Consumer Behavior and Firm Competition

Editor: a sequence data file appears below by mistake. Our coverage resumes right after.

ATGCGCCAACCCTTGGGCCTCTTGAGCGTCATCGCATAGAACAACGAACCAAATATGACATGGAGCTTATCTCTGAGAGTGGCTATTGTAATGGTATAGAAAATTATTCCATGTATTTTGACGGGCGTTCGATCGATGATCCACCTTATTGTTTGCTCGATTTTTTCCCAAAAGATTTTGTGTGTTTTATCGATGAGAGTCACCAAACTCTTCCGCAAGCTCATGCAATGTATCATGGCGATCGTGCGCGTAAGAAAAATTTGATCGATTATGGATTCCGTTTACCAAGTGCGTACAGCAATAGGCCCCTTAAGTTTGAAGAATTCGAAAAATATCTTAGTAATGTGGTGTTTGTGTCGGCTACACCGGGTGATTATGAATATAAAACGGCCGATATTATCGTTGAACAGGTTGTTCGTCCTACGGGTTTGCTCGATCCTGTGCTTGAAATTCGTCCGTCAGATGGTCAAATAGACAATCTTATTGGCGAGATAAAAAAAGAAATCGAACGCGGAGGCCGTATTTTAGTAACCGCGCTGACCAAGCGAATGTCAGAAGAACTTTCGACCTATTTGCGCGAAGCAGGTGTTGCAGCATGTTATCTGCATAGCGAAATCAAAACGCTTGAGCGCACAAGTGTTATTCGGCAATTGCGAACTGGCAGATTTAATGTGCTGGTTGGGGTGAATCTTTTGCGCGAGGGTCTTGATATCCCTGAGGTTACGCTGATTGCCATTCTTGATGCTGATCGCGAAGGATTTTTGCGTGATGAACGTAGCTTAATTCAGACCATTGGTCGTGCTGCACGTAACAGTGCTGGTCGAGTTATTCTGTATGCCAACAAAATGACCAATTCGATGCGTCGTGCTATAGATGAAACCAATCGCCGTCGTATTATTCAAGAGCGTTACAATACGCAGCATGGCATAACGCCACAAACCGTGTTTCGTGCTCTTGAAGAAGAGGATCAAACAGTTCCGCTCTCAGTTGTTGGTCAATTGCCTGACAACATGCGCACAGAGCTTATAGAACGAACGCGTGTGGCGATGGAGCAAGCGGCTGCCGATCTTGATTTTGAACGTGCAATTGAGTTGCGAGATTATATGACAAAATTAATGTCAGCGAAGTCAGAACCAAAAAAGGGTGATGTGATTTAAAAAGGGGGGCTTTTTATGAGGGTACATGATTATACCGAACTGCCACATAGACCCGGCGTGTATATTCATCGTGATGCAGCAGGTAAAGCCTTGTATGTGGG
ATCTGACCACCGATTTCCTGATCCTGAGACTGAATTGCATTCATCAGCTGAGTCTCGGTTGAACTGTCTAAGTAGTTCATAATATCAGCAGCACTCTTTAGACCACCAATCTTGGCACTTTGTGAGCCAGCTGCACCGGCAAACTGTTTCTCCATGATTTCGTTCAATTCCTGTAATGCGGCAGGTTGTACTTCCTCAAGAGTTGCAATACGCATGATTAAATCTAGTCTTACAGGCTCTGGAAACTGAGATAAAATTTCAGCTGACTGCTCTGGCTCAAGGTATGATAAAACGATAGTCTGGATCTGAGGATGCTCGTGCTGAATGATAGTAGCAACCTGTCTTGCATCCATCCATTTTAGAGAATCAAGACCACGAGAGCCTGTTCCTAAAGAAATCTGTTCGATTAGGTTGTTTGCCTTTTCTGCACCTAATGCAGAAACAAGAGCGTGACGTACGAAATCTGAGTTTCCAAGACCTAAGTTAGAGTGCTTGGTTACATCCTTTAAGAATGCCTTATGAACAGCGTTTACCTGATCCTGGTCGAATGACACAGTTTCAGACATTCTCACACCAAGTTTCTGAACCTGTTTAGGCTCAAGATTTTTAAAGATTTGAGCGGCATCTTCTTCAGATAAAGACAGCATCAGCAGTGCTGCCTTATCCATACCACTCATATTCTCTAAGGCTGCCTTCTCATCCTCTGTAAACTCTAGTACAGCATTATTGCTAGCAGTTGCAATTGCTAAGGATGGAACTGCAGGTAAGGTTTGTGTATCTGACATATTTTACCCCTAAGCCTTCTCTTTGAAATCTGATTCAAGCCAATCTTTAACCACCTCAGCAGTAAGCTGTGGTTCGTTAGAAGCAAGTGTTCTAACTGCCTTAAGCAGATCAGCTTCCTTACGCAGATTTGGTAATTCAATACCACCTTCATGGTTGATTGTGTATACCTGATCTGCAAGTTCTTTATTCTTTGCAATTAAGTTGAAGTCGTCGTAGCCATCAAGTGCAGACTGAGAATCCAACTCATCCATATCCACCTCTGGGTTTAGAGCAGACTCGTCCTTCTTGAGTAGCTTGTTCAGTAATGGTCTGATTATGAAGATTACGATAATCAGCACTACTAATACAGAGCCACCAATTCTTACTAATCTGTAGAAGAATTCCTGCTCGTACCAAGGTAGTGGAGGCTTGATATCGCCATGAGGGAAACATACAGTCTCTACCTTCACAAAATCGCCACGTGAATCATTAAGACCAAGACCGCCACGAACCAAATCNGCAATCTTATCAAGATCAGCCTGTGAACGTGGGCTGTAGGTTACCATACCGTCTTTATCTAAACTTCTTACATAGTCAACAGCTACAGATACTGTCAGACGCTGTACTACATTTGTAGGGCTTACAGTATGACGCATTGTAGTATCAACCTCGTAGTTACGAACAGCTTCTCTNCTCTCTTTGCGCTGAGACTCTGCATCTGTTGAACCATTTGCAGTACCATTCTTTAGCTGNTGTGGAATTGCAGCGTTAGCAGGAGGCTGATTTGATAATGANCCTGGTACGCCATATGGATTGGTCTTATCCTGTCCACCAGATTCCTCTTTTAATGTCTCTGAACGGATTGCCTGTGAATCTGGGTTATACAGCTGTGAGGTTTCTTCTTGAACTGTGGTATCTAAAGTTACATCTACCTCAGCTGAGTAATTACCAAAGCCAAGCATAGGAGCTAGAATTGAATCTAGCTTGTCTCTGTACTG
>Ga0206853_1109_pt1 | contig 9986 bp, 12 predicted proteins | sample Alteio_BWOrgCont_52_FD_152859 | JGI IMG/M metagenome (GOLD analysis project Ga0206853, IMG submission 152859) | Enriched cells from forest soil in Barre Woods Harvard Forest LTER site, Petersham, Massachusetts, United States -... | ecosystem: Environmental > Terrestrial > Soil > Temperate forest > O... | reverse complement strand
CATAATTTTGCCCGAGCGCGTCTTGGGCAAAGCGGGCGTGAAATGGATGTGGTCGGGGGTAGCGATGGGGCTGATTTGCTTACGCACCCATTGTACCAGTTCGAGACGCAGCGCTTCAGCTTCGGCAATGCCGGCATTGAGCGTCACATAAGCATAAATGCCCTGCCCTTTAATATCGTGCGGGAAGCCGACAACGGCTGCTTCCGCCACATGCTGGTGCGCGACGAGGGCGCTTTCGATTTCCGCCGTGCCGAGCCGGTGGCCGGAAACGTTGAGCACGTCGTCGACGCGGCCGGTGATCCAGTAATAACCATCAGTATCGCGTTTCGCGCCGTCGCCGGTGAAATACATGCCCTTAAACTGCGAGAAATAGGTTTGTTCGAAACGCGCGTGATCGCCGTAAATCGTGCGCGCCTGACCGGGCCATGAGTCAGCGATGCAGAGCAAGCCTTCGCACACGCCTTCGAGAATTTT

Understanding consumer behavior is critical for firms' decision making. How consumers make decisions about what they want and buy directly affect the profits of firms. Therefore, it is important to consider consumer behaviors and incorporate them into the model when studying the optimal strategy of firms and competition between firms. In this dissertation, I study rich and interesting consumer behaviors and their impact on firms' strategy in two essays. The first essay considers consumers' shopping cost which leads to their preference for one-stop shopping. I examine how store visit costs and consumer knowledge about a product affect the strategic store choice of consumers and, in turn, the pricing, customer service and advertising decisions of competing retailers. My analysis offers insights on how specialty stores can compete with big-box retailers. In the second essay, I focus on a well-established psychology phenomenon, cognitive dissonance. I incorporate the idea of cognitive dissonance into a model of spatial competition and examine its implications for selling strategy. I provide new insight on the profitability of advance selling and spot selling as well as the pricing of bundle and its components. Collectively, two essays in this dissertation introduce novel ways to model consumer behaviors and help to understand the impact of consumer behaviors on firm profitability and strategy.
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